“Bird Feathers, A Book for Those Who Love Birds”
A guide book that I had always felt needed to be written was one to help folks to identify feathers. Probably everyone finds a feather occasionally, but until recently, there hasn’t been a good way to figure out for sure which kind of bird a feather came from. Now there is!
Bird Feathers was published by Stackpole Books, a Pennsylvania company that has brought to market many a nature book (including mine). Written by S. David Scott and Casey McFarland, this paperback is dense with information and photographs, weighing in at over 1½ pounds!
For anyone who loves watching and identifying birds and learning about them, this book is a must-have. Some feathers can be identified without a book, such as the gorgeous blue-and-white feathers of a Blue Jay. But other feathers, such as those from hawks that you rarely get to study up close, require research.
Why bother identifying a feather? One reason is to know what kind of bird flew over your yard or perhaps landed there. In this way you learn which species are sharing your world, even if you don’t get to actually see them.
If you’ve put up wildlife boxes for birds and other critters that use natural tree cavities, you may find feathers when you clean the boxes out in late winter every year. These clues can tell you what animals made use of the boxes and for what purpose.
For example, Eastern Screech Owls have used boxes in my yard for nesting in late winter or early spring as well as for roosting and eating.
By being able to identify the feathers and other animal remains that I’ve cleaned out of the boxes, I’ve learned what these little owls consume. In addition to frogs, crayfish, and mice, their menu has included birds, such as Cedar Waxwing, Northern Cardinal, and even Yellow-bellied Sapsucker.
Bird Feathers is so chock full of information that even the inside covers are employed to deliver it. On the inside front cover, you find wonderful diagrams that clearly delineate the various names and locations of feathers on a bird, under the heading of “Basic Bird Topography”.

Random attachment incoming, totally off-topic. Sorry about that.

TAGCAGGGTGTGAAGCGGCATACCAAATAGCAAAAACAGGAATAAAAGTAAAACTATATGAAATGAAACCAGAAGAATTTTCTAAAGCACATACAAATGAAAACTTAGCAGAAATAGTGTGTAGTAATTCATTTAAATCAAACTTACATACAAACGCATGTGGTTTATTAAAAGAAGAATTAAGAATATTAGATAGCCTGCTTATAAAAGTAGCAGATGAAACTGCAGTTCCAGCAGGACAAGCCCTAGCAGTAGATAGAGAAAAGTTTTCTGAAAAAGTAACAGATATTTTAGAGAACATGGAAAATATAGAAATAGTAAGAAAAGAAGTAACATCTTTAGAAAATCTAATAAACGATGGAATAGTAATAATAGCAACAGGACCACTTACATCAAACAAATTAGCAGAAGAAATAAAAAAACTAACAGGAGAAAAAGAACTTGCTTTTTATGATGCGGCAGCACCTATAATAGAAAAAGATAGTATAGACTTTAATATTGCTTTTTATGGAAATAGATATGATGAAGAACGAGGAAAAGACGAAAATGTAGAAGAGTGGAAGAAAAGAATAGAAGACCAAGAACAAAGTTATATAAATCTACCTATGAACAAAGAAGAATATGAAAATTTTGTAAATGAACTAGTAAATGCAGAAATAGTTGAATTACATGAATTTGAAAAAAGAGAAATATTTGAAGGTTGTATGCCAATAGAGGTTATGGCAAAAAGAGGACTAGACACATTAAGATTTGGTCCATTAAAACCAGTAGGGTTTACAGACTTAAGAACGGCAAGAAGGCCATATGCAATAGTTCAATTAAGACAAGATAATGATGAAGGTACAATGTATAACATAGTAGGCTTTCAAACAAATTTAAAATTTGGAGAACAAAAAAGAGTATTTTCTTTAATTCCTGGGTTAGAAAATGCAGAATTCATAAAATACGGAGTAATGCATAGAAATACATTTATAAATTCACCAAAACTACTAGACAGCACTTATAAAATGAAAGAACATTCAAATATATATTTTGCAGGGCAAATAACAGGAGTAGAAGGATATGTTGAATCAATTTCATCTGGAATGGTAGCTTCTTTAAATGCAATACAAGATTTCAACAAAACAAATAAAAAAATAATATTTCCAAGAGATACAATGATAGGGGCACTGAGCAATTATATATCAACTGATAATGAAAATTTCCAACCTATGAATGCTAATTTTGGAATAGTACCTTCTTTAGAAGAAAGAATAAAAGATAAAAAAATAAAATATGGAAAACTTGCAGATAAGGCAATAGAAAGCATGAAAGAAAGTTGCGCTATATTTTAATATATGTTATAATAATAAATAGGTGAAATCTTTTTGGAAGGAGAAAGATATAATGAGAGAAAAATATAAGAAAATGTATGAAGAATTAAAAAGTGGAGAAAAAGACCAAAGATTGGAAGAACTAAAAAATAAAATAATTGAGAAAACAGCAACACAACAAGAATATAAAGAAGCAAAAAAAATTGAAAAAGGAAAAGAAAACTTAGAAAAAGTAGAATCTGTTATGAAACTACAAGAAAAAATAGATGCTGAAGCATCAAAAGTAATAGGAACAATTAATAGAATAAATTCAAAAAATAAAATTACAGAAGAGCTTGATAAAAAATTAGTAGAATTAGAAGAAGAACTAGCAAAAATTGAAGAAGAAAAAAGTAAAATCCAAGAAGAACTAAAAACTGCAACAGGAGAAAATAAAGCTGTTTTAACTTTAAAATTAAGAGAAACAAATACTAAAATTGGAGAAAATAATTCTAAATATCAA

The inside back cover of Bird Feathers depicts the “Topography of a Bird Wing” and both inside covers supply a ruler so you can conveniently measure the feathers you find.
The book consists of two parts. The first 66 pages cover such topics as the history of a feather, how feathers became tools for flight, bird anatomy, feather types and wing shapes, and the explanation for why blue birds, such as the male Indigo Bunting, look black when the sun is not shining on them (their blue color is not the result of pigments, as other feather colors are).
Pages 69-340 contain photos of bird feathers, covering 397 bird species! Feather measurements are provided, along with the variation in them. Range maps illustrate which birds are in what areas of the country and during which seasons so that you can narrow down the choices appropriately.
Be sure to read pages 64-66 which explain how to use the book. Then you’ll be on your way to learning even more about your avian guests. After all, you may not be home when a particular bird visits, but if it drops off a feather, you’ll have its calling card!
Naturalist Marlene A. Condon is the author/photographer of The Nature-friendly Garden: Creating a Backyard Haven for Plants, Wildlife, and People (Stackpole Books; information at www.marlenecondon.com). If you have a question about plants or animals, or gardening in a nature-friendly manner, send it to [email protected] and please watch for an answer in this paper.